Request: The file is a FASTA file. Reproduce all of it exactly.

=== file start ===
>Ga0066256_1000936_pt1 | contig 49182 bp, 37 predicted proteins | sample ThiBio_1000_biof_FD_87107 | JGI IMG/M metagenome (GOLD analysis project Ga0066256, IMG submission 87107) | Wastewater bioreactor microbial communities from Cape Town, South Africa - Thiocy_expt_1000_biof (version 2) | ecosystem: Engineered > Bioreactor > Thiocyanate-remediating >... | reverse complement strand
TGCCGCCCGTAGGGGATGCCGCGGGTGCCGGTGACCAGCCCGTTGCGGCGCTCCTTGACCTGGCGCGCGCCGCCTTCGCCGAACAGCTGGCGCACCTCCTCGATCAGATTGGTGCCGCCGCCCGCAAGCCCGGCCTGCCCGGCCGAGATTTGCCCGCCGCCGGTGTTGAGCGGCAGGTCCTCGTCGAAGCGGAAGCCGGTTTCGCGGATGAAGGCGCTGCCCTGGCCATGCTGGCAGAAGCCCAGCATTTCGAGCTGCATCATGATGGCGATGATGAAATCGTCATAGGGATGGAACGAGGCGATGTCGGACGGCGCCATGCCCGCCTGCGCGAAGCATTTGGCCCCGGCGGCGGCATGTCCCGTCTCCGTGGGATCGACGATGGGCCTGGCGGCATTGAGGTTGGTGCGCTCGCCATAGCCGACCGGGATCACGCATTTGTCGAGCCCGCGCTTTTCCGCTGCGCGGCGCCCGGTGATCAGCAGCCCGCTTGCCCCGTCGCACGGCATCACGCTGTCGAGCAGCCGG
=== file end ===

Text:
>Ga0066256_1000936_pt1 | contig 49182 bp, 37 predicted proteins | sample ThiBio_1000_biof_FD_87107 | JGI IMG/M metagenome (GOLD analysis project Ga0066256, IMG submission 87107) | Wastewater bioreactor microbial communities from Cape Town, South Africa - Thiocy_expt_1000_biof (version 2) | ecosystem: Engineered > Bioreactor > Thiocyanate-remediating >... | reverse complement strand
TGCCGCCCGTAGGGGATGCCGCGGGTGCCGGTGACCAGCCCGTTGCGGCGCTCCTTGACCTGGCGCGCGCCGCCTTCGCCGAACAGCTGGCGCACCTCCTCGATCAGATTGGTGCCGCCGCCCGCAAGCCCGGCCTGCCCGGCCGAGATTTGCCCGCCGCCGGTGTTGAGCGGCAGGTCCTCGTCGAAGCGGAAGCCGGTTTCGCGGATGAAGGCGCTGCCCTGGCCATGCTGGCAGAAGCCCAGCATTTCGAGCTGCATCATGATGGCGATGATGAAATCGTCATAGGGATGGAACGAGGCGATGTCGGACGGCGCCATGCCCGCCTGCGCGAAGCATTTGGCCCCGGCGGCGGCATGTCCCGTCTCCGTGGGATCGACGATGGGCCTGGCGGCATTGAGGTTGGTGCGCTCGCCATAGCCGACCGGGATCACGCATTTGTCGAGCCCGCGCTTTTCCGCTGCGCGGCGCCCGGTGATCAGCAGCCCGCTTGCCCCGTCGCACGGCATCACGCTGTCGAGCAGCCGG